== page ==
A widely seen approach of the EPO Examiner in the assessment of inventive step of a mixed-invention type claim, is to strike off (literally) those features in the claim that are technical. These may be a server, processor, memory, computer and the like. An example from recent days is the G1/19 referral, where the Examining Division had struck off the expression “computer-implemented” in claim 1 of the main request, and implied that the remaining subject-matter was a mental act requiring no involvement of a technically skilled person.

Now, if the technical features in the claim which were struck off merely amount to a processor or a memory, the closest prior art is almost always chosen as a general purpose computer. The rest of the argumentation then mostly rests on the technical implementation being an alleged automation of the non-technical method using a computer. As if things could not get worse, an allegation of notoriously known hardware produces no prior art, which means that the search fee paid by the Applicant goes down the drain! A few examples of common general knowledge may be cited, the documents comprising a computer with basic functions.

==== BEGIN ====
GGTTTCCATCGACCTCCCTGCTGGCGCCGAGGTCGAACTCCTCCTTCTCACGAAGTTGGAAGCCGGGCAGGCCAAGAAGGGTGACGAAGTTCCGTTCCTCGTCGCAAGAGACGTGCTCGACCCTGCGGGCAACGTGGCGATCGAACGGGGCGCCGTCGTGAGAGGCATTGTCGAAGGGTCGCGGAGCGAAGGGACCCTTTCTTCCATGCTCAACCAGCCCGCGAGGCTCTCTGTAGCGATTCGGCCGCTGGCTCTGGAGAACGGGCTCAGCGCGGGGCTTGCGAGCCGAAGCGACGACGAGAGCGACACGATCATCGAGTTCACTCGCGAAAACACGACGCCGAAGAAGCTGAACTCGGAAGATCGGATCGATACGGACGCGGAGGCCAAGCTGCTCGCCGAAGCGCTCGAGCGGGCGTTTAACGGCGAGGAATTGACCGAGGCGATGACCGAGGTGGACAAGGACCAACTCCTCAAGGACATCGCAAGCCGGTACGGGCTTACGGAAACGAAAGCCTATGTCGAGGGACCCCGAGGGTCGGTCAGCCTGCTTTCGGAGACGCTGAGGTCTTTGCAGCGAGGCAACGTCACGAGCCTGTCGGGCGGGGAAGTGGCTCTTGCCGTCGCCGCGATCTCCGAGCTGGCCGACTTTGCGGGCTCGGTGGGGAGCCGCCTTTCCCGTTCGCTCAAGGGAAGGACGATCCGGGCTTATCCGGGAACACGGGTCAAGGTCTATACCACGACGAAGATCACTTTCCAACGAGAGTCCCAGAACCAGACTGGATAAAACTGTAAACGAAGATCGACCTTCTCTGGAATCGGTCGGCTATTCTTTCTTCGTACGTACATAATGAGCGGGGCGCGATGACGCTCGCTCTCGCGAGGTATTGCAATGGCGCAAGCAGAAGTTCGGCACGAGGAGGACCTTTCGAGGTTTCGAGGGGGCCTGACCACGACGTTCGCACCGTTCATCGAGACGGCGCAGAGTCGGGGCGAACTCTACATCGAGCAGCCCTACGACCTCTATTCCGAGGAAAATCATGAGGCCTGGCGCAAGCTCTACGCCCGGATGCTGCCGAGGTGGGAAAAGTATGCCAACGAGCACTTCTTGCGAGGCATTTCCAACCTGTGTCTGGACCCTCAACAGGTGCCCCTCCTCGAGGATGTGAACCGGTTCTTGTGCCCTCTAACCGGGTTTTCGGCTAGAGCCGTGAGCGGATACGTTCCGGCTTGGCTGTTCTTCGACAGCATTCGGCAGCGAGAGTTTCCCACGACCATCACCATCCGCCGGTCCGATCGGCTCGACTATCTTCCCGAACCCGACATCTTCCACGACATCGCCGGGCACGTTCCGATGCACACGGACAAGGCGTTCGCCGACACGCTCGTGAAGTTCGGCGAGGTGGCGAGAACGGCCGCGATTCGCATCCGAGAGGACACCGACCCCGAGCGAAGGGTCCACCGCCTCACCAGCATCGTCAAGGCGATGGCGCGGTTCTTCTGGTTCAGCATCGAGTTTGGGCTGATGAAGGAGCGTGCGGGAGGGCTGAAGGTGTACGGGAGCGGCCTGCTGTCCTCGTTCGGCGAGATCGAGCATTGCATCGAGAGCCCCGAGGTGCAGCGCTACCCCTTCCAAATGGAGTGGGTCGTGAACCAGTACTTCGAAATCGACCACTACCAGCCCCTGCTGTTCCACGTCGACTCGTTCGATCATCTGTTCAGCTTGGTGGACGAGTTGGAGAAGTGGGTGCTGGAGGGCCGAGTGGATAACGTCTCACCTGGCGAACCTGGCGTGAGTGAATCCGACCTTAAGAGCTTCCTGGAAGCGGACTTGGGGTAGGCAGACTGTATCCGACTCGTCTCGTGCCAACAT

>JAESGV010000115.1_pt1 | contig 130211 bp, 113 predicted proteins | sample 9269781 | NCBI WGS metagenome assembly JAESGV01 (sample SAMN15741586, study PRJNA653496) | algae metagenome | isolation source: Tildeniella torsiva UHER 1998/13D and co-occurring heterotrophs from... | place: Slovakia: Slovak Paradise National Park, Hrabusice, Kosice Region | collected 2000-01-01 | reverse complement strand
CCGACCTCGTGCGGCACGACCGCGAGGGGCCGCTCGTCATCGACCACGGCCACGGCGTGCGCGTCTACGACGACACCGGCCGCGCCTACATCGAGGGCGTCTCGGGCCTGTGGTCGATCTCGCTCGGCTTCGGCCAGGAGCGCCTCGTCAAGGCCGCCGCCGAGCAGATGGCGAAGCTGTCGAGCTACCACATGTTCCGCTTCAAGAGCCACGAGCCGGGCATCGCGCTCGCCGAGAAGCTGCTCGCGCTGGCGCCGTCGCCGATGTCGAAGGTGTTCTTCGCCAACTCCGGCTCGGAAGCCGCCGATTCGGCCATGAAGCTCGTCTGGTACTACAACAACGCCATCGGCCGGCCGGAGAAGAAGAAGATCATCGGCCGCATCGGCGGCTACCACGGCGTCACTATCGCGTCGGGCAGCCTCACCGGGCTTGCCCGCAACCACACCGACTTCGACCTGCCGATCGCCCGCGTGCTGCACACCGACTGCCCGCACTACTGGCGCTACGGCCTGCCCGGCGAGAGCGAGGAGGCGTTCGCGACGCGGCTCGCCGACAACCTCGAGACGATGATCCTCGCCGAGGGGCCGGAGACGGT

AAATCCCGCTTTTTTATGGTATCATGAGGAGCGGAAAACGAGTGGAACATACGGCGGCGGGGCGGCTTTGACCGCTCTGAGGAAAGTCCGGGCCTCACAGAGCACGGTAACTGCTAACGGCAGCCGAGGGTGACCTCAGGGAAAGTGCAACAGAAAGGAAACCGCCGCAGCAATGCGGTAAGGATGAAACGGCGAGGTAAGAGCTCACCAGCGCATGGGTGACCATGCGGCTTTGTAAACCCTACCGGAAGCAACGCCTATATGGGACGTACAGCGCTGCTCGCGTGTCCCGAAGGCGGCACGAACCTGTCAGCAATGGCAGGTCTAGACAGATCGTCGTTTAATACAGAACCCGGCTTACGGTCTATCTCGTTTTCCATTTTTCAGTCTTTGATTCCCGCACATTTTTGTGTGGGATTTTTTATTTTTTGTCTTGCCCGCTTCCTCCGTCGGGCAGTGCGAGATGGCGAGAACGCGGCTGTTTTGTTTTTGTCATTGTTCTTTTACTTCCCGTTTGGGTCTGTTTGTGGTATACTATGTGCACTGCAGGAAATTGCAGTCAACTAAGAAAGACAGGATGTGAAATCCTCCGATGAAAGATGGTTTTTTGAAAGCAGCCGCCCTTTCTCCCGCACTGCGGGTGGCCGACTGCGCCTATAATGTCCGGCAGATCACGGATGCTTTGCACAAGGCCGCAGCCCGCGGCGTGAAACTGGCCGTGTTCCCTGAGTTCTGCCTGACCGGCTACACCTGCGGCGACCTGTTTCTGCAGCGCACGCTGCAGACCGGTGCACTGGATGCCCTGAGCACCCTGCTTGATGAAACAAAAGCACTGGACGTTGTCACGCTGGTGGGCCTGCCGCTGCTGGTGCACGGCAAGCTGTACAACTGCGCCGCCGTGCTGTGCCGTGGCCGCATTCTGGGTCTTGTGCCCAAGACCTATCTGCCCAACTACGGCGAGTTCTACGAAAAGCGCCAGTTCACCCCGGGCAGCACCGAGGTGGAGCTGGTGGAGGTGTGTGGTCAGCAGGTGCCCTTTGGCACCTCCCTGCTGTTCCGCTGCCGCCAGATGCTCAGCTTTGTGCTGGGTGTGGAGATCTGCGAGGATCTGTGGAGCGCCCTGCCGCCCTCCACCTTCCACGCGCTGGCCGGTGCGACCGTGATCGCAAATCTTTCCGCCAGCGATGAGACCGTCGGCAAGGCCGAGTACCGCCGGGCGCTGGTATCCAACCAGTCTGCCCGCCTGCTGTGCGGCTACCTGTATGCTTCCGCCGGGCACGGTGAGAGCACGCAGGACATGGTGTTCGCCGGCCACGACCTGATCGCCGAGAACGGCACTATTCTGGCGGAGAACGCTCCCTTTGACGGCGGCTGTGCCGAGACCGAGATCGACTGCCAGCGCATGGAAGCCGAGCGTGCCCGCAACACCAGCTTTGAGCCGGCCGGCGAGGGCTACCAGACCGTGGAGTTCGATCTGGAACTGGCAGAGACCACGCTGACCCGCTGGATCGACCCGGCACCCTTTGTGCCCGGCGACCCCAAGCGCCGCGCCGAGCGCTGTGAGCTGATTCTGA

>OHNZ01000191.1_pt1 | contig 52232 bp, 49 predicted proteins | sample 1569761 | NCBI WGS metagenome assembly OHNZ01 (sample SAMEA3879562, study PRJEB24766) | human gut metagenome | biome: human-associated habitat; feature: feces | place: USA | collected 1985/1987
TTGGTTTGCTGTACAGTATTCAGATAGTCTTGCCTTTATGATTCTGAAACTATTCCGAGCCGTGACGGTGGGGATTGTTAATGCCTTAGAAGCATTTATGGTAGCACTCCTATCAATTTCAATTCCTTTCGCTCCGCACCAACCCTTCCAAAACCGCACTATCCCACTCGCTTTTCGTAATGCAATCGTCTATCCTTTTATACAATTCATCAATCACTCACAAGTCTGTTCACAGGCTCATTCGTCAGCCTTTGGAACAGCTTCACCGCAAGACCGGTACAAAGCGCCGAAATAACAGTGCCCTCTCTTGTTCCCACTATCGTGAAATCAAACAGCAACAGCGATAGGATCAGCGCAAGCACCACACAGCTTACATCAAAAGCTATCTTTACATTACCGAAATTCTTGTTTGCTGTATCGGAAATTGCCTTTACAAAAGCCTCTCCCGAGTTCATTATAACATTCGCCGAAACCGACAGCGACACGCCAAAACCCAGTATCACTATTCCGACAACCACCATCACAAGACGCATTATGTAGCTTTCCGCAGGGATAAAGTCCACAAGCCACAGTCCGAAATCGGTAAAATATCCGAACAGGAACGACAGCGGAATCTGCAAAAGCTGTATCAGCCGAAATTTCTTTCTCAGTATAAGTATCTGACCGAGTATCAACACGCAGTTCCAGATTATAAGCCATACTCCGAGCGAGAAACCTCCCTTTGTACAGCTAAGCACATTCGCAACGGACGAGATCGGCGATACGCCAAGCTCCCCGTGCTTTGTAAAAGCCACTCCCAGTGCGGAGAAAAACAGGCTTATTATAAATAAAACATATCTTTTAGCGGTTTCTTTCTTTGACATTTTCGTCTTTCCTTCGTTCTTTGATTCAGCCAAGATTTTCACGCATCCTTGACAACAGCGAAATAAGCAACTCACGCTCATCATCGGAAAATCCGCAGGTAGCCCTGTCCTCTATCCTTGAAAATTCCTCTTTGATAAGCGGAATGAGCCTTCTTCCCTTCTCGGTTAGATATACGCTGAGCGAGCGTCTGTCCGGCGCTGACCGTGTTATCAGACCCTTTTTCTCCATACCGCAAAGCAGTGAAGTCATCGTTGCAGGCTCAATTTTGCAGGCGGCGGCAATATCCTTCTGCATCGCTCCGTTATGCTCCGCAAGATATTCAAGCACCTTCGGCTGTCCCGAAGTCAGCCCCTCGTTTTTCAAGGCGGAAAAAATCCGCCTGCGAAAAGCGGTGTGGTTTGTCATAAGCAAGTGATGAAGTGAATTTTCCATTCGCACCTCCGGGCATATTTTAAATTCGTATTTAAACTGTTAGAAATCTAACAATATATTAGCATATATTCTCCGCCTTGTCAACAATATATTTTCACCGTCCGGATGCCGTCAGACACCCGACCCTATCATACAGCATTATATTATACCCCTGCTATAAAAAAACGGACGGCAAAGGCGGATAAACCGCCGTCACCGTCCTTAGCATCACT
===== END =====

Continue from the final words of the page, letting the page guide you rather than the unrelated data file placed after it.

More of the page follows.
The process of patenting an AI or a CI invention in one of the non-technical domains can be made relatively easier, if attention could be paid to a few aspects while drafting the application. Focus can be given, for example, to the technical implementation of the invention. In a recent decision T 0697/17, the Board of Appeal (BoA) of the EPO reversed the decision of the department of first instance regarding inventive step of the invention. The decision concerned a method which related to a database management system (DMS) and wherein the independent claim disclosed specific technical means, viz., a parser, a query optimiser and a query execution engine, to support update operations on data stored and managed by the DMS. This implementation was found by the Board to make a technical contribution over a general-purpose computer, which was (and not surprisingly) considered the closest prior art by the Examining Division. According to the BoA,”[6.1].. Starting from a general-purpose computer, the skilled person would first have to add the technical functionality of a relational database system and then add more features to it…. Since a general purpose computer is not even remotely related to the specific problem of the invention and does not include any of the claimed features, it is not a realistic starting point for an attack on inventive step.”